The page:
Linchpin – Are you one?

Do you feel you are paid enough by your organization? Why do you think the company feels you don’t deserve more when you have done all the work assigned to you? These are the questions that are there in almost every employee in the world.

Linchpin is a book written by Seth Godin which answers some of these questions and provide a plan to make yourself indispensable to the company.

Before industrial revolution, there were no factories and all the goods that were produced were handmade and since they were hand-made, each unit of what you produced was unique. Each person was basically his own employer selling his unique skills like able to make a wheel for the horse cart etc. And for such unique skills, they were highly paid by customers.

Then came the industrial revolution where factories became the center of all production. Every unit was standardized and people became only an expense in the company balance sheet required to run the factories. Factories being companies naturally looked for ways to minimize this cost by brining in rules to reduce waste and increase productivity.

Soon, it became a norm to follow the rules laid out by the company, work hard you could take home decent pay. Even the schooling system was changed to train people in following rules. Children are systematically punished for breaking rules and rewarded for following them without understanding the rules. The result is that most of the students are perfectly trained to work in a factory where you just need to follow rules.

However, what people don’t realise is that things have changed again and industrial revolution was just an anomaly in the history of mankind. Seth Godin says that individuality and unique skills are again in demand. Your brain is again the center of production, not he computer provided to you by the company. However, our education system still has not changed and following rules without question is still being taught.

He compares a person who just does his work and waits for instructions to a cog in the machinery. It is easily replaceable by the company. However, if you provide something extra to the company, then you become the linchpin – the part that holds the machinery together and makes it all work.

He says every one of us has the capability to become a linchpin,but our basic survival instinct likes to follow rules. He calls this instinct Lizard brain. A part of our brain does not like to stand out, because if you stand out, you become a prey for other animals. Hence, it pushes us to conform,remain anonymous and to follow rules. Most of us listen to this part of the brain and remain cogs in the company.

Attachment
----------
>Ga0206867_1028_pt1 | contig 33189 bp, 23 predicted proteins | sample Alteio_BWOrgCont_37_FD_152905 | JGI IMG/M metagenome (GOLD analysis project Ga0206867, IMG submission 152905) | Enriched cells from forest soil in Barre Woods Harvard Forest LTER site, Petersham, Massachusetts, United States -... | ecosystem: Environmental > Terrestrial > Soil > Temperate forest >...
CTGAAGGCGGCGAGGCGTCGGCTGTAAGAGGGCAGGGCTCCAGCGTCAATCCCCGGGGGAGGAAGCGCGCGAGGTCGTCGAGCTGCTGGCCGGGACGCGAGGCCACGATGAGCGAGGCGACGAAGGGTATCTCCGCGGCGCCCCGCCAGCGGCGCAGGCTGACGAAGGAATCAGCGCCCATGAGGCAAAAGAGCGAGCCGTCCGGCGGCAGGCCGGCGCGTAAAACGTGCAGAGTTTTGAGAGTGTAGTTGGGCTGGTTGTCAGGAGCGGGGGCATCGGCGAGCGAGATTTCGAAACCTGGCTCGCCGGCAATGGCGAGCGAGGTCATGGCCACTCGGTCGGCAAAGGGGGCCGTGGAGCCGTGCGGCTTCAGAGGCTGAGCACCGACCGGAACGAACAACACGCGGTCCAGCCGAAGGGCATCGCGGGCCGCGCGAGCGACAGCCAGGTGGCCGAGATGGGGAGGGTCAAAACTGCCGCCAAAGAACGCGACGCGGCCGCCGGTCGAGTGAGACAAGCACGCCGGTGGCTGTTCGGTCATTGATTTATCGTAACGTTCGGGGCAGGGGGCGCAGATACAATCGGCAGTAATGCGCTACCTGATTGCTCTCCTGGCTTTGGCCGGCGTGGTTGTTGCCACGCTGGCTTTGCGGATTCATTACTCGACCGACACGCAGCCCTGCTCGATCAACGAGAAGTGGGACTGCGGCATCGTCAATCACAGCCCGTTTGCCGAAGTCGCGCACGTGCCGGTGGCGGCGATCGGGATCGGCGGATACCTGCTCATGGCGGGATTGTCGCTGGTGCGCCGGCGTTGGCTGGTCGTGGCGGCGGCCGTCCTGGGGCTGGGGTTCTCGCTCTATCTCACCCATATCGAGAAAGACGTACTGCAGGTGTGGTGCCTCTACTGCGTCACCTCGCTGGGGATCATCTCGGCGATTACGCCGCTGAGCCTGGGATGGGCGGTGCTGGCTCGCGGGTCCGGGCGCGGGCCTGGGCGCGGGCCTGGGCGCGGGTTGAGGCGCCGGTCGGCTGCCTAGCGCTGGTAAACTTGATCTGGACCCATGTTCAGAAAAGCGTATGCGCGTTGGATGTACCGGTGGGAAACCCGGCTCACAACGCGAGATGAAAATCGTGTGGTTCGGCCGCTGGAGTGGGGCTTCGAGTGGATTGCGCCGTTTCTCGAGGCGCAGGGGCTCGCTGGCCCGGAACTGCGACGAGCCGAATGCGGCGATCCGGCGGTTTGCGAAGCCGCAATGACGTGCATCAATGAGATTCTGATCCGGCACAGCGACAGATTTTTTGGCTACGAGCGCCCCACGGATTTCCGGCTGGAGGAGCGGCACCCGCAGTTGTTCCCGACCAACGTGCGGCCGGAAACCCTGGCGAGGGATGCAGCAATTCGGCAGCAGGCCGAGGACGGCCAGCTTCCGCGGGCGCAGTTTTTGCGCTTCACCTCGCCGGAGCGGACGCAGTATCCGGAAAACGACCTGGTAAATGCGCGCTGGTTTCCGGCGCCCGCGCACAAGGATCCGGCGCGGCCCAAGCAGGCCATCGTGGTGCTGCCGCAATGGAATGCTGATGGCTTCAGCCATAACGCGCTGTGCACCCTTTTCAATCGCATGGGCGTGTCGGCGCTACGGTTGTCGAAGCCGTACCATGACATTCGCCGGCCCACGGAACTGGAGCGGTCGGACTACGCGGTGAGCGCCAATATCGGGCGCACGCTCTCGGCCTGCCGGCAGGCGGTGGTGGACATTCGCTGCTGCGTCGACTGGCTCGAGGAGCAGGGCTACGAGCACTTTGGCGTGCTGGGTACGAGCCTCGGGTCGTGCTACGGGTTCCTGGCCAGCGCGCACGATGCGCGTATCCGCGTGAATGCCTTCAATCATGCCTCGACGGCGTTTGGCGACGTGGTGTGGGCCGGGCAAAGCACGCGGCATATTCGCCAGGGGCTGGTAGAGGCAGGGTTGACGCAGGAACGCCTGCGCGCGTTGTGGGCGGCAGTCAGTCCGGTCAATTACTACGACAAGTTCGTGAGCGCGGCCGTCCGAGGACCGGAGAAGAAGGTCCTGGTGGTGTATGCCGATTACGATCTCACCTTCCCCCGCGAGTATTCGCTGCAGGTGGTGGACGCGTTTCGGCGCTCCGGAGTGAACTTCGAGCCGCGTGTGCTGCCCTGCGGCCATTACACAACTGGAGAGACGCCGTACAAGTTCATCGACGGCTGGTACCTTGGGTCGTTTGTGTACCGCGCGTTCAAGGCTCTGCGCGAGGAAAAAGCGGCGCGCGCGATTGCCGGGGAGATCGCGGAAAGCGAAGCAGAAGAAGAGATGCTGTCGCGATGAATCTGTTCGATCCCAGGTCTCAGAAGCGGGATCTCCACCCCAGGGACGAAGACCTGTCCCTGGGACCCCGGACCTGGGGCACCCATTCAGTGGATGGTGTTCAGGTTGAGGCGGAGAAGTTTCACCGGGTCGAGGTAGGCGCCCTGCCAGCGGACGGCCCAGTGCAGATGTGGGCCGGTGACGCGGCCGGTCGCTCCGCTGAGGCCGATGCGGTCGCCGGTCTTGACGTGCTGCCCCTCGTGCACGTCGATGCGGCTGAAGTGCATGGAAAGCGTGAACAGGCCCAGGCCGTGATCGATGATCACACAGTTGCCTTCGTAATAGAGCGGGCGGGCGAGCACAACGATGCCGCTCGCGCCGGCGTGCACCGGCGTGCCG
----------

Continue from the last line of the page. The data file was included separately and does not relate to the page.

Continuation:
If you consciously fight this lizard brain, then you are willing to provide ideas, stand out and willing to see your ideas shot down by others. When ideas get shot down, your lizard brain again wakes up and says “I told you so”, but a person who keeps fighting it eventually becomes a linchpin.

If an employer is able  to put down all the things you do in a sheet of paper, then you are not a linchpin. Seth Godin says one of the important characteristics a linchpin possesses is that he delivers unique creativity. A linchpin possesses a unique capability that cannot be explained or put in words or measured. However, this unique ability helps him provide creative solutions and deliver results. One such capability is that you are able to bring in enthusiasm or help gel the people into a proper team.  By bringing in enough enthusiasm, you might help some other member in the team to be more productive and arrive at a solution to a problem. These are characteristics that cannot be put in as requirements in a job profile. Even if you do, how will you measure it while interviewing a candidate?

If you constantly provide unique abilities, then you become indispensible. Once you become indispensible, your value within the company increases and you start to get what you feel you deserve.

He concludes the book by saying that many people think that their superiors will not like people who are always questioning the rules and would like to them to just do their work. He says it is just their lizard brain trying to stop them from standing out. You should ask your managers, in fact, most managers are racking their brains to try to motivate people and try to get them to do stuff other than their routine work.

I am sure that is the case in CDC software as I have been in some of these meetings. Managers want people to try new stuff and there are a few people who are stepping up and unafraid of standing out. These people are our linchpin. Are you one of them?

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